A couple weeks ago, Montana Gov. Greg Gianforte signed a bill that bans the use of TikTok in the state, citing concerns over access to personal data and ongoing surveillance efforts. Personally, I don’t use this app and know very little about its operation. The extent of my TikTok knowledge is based on what I have learned through the various news outlets regarding allegations of spying, personal data breaches, and ongoing surveillance from foreign governments. I cannot speak to the validity of such claims, nor have I researched them with the intent to educate myself. Given that I don’t use it or have a need for it, I have never been too concerned about how I might be at personal risk.
After reading this news, I started thinking about the various methods of surveillance and how I am impacted. Although I do my best to limit access to my data and analytics from nefarious characters, and I always select the “ask app not to track user data” option when installing a new app on my phone, I know the mobile tracking device I carry with me everywhere is still sharing my information. Therefore, it comes as no surprise that the term surveillance, when used in a general context, creates concern when there is no further explanation or clarification given.
Only time will tell if the actions taken in Montana will achieve the intended outcomes, or if the current undertaking by our state Legislature limiting access to the darker realms of the internet is successful. I believe both efforts to safeguard individuals mean well, but it is a big lift.
However, not all surveillance is bad. In some cases, like that of public health, the constant and consistent evaluation of drinking water provides significant individual and social benefits. I recognize that I may be comparing apples to oranges when it comes to individual surveillance versus public health surveillance, but the point to be made is that in certain cases, ongoing oversight is not only good practice, but it is necessary.
Public health surveillance efforts have a proven track record of minimizing or stopping situations that could negatively impact health. The most recent example is a boil order that was issued to a water system in Summit County when the monthly water quality sample did not meet drinking water standards. Although this particular water system has submitted thousands of good water samples throughout the years and has a solid track record of compliance, this particular sample was different. And, while the experience of a boil order is inconvenient and frustrating for all involved, the practice of repetitive monthly sampling paid off. Early detection led to quick action by the water company and in the end, eliminated the public health threat and associated waterborne illness.
Having been through a boil order or two in my career, I can attest that the process is not enjoyable. I commend the water purveyor for its honest approach to ensuring the safety of its customers through a commitment to compliance. I also appreciate the quick and strategic response. Monthly water sampling is repetitive, unexciting, and comes with a financial commitment. However, it is essential to the surveillance arm of public health and important to protect individual health. I recognize that, and so do the numerous private and public water companies throughout Summit County. If I had to use one word, or maybe two, to sum up this situation and the role surveillance played, I would say successful and essential.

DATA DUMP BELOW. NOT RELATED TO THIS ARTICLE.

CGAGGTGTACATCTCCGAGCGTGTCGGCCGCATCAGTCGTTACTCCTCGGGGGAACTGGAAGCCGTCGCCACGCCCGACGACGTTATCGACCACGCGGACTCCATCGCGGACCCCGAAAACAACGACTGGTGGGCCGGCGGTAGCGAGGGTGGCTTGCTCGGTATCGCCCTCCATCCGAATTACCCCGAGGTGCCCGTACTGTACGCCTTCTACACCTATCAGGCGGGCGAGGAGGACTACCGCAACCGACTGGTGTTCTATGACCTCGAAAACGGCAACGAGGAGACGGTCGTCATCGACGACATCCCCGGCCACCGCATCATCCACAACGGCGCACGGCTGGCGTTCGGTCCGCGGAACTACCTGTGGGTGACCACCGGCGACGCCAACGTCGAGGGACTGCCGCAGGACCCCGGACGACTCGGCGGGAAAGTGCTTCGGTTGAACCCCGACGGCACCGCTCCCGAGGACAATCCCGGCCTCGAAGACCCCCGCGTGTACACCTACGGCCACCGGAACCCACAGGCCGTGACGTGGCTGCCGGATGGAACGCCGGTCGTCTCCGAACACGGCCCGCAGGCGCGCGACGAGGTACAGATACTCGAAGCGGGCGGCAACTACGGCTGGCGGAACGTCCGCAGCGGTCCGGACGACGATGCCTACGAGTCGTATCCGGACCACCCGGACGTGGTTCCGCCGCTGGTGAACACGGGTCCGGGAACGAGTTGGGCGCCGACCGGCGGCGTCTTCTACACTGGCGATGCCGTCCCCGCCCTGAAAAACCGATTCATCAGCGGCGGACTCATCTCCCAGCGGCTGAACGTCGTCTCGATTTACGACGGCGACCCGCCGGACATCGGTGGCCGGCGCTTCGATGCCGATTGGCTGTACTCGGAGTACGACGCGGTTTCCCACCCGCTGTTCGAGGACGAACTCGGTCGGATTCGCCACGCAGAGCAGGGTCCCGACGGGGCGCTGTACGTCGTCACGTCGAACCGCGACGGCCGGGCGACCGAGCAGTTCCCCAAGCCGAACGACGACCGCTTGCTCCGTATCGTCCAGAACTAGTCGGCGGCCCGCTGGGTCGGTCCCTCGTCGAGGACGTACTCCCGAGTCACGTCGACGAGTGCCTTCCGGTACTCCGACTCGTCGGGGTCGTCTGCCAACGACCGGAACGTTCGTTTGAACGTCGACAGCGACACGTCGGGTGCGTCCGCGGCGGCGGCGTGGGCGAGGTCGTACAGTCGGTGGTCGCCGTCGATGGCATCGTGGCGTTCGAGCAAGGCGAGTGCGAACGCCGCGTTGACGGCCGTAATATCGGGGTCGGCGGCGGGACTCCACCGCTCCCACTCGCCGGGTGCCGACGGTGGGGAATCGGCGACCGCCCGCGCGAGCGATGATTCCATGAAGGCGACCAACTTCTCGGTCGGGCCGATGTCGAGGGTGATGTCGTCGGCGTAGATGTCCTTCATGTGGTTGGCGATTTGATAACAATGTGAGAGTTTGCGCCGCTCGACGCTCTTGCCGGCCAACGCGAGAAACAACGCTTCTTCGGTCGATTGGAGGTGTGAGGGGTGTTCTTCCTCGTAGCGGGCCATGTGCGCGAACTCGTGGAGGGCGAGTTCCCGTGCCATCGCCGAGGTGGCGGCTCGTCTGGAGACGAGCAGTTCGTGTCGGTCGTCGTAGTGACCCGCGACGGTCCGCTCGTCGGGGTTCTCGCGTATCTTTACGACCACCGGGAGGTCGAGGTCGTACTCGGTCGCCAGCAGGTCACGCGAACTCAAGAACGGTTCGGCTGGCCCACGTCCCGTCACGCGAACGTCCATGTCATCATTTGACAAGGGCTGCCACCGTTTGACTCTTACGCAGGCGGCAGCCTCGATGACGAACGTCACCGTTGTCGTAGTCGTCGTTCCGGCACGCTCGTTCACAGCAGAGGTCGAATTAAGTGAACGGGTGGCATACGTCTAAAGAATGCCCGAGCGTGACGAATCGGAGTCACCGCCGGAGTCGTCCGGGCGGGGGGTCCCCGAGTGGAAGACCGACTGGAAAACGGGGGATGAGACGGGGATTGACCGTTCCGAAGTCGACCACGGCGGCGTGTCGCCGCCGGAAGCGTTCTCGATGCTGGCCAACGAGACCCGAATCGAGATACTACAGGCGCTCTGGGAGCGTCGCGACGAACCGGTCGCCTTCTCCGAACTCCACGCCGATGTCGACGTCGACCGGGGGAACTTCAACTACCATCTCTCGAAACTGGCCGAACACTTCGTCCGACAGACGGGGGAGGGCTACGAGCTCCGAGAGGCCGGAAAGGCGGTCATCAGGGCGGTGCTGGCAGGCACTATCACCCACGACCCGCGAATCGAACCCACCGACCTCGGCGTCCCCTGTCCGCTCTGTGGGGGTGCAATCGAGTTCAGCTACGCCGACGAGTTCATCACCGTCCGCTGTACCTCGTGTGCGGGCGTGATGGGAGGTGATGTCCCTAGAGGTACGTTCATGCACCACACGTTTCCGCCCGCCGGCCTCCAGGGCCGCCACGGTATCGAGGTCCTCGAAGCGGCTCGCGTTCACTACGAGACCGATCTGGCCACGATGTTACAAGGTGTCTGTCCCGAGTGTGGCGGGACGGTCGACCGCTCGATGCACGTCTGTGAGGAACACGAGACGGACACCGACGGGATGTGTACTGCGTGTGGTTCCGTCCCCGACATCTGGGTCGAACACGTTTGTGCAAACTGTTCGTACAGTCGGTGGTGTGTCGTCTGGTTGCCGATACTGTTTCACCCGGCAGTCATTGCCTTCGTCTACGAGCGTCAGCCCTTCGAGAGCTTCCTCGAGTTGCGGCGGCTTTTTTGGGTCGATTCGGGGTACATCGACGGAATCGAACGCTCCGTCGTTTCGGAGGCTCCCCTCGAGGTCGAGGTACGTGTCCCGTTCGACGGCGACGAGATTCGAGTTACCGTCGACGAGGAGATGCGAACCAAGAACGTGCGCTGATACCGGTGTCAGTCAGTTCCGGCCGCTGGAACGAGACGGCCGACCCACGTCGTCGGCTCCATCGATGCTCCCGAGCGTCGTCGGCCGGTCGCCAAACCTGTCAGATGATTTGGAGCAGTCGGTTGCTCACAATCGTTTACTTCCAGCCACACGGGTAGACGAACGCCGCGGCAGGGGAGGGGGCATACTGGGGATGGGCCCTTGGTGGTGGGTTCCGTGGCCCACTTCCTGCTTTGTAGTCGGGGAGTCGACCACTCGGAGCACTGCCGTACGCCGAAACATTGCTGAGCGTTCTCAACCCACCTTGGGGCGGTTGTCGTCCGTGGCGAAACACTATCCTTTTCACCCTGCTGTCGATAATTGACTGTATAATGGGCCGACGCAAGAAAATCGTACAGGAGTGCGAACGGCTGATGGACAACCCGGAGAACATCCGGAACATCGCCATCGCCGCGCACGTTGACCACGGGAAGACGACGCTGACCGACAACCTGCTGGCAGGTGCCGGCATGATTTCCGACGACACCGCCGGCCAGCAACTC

This recent example celebrates the value of surveillance when used for the right reasons. It also provides validation that the current practices can identify small changes in a very large system across a variety of potential public health threats. It is remarkable when you think about being able to pinpoint a single occurrence among thousands of samples, data points, or indicators, and then quickly respond to the situation as necessary to protect public health. Using data gathered through surveillance efforts to drive our actions, and the actions of our partners in the community, is pretty cool.
Although I have used a recent water sampling example to illustrate the effectiveness of the public health surveillance system, the overall effort is much bigger than described here. There is a team of public health professionals on the Wasatch Back, including our friends at the Wasatch County Health Department, who are engaged 24 hours a day, seven days a week, 365 days a year, in the ongoing surveillance of matters pertaining to public health with the sole purpose of keeping molehills small and avoiding mountains when possible.
Just know that we are always watching, we are ever-present, and your wellbeing is under constant surveillance, analysis and review. There is no escaping our reach. But, not in a weird or obtrusive way; in a good way that allows you to know with full confidence that your kids can safely drink from the tap this summer while doing what kids do best — being kids.
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